Eastern Redbud Tree
The eastern redbud comes in second. This iconic tree is a great choice for those who want a hardy tree with minimal work. Redbuds do well in a variety of soils, and just like a dogwood they thrive in the border regions of a forest. In the early spring, the eastern redbud becomes loaded with small pink/purple blooms that cover the branching areas of the tree. The blooms are edible, and it is becoming more common to find them in spring salads, so bon appétit. The leaves are large, deep green and heart-shaped. They cascade from the branches beautifully and keep you interested all year. If that is not enough for you, there are even more spectacular varieties of redbud with purple or rainbow leaves. Just take care to research them because some cultivars require more light than the native variety. Redbuds are not known for gorgeous fall color, but they do produce a consistent yellow that blends well with other colors. In the fall, they also produce seedpods. Some gardeners think they are beautiful, others consider them messy.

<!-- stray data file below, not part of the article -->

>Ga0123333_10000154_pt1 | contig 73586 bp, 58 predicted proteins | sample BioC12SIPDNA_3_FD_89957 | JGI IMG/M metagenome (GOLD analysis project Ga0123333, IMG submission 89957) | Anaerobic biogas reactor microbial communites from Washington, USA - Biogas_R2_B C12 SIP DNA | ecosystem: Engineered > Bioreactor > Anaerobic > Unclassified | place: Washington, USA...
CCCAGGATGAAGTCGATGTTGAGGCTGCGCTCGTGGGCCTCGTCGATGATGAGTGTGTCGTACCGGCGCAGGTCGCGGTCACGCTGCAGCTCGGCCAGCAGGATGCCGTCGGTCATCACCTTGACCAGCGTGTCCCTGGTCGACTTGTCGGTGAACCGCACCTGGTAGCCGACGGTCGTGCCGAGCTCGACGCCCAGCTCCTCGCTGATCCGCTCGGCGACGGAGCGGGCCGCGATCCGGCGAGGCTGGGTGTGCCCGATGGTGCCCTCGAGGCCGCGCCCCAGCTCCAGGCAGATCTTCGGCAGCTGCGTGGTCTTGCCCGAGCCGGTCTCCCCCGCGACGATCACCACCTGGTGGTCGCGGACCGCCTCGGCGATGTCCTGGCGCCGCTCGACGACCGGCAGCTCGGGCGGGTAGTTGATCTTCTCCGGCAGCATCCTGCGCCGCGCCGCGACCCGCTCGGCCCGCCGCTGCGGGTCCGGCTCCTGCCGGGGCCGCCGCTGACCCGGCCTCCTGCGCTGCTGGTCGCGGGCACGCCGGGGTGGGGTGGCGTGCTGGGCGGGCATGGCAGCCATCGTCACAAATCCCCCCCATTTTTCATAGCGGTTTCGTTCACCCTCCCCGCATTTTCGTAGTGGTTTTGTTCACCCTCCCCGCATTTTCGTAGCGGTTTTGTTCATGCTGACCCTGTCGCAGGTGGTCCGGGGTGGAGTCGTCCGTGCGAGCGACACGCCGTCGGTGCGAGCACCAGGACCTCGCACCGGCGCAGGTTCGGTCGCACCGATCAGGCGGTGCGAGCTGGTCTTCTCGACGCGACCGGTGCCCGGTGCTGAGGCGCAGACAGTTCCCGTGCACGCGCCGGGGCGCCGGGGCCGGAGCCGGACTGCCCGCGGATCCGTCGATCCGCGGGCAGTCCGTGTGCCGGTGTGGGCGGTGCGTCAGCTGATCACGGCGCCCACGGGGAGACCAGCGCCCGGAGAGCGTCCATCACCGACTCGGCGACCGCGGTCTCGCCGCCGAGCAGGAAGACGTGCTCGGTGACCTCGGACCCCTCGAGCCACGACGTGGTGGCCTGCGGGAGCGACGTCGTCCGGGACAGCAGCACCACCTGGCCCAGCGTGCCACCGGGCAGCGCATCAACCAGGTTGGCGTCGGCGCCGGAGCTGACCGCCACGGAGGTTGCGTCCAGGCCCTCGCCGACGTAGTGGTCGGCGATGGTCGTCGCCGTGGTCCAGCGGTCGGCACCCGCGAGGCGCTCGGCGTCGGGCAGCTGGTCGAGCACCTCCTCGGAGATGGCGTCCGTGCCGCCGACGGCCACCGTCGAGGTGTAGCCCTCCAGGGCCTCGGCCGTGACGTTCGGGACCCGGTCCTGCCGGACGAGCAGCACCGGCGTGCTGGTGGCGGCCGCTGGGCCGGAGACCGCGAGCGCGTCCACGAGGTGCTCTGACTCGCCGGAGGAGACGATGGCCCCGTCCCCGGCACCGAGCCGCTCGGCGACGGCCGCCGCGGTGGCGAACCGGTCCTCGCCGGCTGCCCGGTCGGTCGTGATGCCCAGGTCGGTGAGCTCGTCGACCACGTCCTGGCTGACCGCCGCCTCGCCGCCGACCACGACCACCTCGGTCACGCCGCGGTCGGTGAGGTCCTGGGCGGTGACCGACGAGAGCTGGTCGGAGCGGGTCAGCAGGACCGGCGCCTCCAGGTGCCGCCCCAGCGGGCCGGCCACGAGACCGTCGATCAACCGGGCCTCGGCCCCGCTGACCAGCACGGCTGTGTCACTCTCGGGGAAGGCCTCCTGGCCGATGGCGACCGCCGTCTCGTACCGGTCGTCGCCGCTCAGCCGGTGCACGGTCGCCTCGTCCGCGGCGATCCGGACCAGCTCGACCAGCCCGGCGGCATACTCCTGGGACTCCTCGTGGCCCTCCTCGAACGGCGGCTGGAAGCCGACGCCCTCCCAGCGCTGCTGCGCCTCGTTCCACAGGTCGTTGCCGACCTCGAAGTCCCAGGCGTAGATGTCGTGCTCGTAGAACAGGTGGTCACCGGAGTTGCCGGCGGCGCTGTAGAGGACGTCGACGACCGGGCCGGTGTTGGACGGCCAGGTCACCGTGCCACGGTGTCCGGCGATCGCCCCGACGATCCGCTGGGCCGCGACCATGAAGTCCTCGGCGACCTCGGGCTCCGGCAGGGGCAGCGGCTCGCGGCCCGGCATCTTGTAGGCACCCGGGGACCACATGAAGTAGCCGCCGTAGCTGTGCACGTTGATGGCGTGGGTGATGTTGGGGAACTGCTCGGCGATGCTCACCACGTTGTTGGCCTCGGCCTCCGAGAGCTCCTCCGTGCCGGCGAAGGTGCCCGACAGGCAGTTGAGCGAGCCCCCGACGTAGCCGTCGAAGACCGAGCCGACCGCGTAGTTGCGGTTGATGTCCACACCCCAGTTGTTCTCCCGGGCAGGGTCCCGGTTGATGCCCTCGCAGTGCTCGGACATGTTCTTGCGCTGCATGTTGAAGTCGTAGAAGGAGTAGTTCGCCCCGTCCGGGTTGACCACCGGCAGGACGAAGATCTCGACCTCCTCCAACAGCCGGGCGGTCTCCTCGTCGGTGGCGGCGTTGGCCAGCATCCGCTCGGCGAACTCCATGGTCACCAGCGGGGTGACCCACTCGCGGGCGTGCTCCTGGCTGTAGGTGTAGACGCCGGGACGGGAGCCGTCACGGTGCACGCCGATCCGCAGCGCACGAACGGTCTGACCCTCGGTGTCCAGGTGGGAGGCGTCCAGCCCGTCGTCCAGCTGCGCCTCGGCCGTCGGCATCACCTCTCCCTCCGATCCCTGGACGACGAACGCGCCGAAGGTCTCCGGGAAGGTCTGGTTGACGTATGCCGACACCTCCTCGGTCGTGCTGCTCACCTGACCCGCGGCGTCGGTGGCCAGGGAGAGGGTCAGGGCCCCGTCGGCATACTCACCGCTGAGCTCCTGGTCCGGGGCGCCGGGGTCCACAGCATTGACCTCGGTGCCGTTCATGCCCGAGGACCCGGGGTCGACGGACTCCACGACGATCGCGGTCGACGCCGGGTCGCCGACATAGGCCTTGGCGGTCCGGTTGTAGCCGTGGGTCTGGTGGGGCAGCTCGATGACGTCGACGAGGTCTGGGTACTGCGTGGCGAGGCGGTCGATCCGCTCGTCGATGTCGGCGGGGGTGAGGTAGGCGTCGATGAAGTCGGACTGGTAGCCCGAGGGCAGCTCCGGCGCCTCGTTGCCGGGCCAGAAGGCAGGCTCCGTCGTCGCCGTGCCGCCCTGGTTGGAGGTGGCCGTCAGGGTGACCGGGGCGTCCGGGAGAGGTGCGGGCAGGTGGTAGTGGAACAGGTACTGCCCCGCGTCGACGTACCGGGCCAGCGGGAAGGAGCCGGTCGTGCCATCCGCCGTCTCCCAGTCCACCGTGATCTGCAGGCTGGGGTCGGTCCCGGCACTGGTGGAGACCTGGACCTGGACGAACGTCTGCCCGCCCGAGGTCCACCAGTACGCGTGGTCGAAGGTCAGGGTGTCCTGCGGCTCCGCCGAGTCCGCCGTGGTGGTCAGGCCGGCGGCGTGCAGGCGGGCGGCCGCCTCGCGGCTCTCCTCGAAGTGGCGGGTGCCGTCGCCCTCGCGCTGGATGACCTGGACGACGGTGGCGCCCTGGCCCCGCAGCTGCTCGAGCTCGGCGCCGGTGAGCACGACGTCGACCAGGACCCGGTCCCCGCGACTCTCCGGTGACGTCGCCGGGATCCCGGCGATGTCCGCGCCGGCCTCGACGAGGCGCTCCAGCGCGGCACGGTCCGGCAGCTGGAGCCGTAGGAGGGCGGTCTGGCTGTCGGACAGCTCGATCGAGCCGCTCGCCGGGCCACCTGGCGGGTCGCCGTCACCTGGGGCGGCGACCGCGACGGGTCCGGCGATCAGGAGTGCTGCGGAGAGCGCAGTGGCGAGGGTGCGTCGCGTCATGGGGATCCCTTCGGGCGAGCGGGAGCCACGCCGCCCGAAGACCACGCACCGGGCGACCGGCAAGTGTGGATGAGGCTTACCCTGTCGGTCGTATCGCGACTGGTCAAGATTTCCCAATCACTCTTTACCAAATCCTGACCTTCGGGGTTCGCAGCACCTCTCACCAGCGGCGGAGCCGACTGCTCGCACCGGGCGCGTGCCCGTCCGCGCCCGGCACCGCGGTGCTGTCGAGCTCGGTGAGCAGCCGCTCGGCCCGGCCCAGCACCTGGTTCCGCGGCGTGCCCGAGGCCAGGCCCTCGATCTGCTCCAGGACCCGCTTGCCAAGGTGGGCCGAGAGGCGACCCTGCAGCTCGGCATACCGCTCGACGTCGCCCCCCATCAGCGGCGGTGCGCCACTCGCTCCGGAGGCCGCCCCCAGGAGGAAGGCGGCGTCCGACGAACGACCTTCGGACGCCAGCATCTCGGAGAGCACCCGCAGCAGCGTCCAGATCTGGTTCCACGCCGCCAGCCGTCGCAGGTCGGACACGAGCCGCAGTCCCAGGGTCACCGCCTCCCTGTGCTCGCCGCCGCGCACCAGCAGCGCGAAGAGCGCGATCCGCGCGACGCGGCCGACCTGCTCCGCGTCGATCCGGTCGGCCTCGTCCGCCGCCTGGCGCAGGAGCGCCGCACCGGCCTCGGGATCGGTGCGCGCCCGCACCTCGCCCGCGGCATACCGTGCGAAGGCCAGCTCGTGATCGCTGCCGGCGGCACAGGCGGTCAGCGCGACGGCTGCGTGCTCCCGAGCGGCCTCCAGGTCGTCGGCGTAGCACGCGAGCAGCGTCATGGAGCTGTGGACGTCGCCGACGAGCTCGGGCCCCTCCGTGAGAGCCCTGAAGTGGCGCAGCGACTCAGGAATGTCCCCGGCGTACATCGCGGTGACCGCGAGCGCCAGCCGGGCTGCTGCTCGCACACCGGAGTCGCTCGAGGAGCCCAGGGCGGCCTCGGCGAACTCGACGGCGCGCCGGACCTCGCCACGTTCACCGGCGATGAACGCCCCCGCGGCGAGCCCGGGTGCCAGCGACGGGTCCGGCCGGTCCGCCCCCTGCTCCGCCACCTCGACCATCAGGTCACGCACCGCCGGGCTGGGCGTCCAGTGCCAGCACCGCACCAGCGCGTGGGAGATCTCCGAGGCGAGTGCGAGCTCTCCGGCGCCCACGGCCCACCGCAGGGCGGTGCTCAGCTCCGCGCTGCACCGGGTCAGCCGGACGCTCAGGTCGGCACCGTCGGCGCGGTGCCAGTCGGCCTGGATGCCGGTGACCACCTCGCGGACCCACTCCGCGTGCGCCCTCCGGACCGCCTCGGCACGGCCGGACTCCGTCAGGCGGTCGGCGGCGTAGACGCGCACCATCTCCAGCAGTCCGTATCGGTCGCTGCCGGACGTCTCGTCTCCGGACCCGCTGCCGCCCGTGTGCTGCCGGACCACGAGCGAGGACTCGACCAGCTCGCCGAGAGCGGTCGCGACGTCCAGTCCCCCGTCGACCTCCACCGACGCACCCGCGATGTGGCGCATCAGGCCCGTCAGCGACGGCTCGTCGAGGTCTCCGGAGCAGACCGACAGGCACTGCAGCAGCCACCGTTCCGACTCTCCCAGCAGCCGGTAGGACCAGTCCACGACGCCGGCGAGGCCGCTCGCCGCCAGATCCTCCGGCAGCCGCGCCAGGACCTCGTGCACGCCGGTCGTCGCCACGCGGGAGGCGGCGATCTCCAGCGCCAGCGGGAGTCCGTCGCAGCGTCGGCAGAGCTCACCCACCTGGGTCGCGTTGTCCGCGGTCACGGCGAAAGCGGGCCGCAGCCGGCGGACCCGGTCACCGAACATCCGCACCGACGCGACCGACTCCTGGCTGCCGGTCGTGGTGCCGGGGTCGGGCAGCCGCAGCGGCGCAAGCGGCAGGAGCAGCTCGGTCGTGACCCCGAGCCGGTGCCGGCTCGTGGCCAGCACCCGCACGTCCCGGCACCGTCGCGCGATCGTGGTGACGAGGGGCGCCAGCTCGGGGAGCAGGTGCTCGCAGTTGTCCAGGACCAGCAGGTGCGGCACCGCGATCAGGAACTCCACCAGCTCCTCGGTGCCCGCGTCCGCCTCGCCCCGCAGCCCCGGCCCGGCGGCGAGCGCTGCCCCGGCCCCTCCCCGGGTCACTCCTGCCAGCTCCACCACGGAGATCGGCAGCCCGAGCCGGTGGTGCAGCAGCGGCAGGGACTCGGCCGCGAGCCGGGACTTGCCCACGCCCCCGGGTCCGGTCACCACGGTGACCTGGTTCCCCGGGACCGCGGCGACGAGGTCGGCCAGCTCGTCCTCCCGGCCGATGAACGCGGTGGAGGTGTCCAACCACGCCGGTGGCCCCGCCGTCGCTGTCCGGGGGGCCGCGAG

Carolina Silverbell Tree
My third tree is the Carolina silver bell, which requires about 4-6 hours of light per day, slightly more light than the dogwood or the redbud. This hardy native tree is drastically underappreciated. In the spring, the silverbell loads up with hanging bell shaped blooms. The appearance of these blooms is so striking with the green leaves on the branches that I have a hard time understanding why I see this tree infrequently in landscapes. Like the dogwood and the redbud, It is native to eastern North American, so it won’t suddenly turn invasive and take over your woodlands. If you can emulate its natural border habitat in your yard then it will grow quickly. It has a lovely yellow color in the fall, and a branch structure that is quite a bit more erratic than the dogwood. This gives it the appearance of a witches broom in the winter, not everyone likes this, but I find quite striking.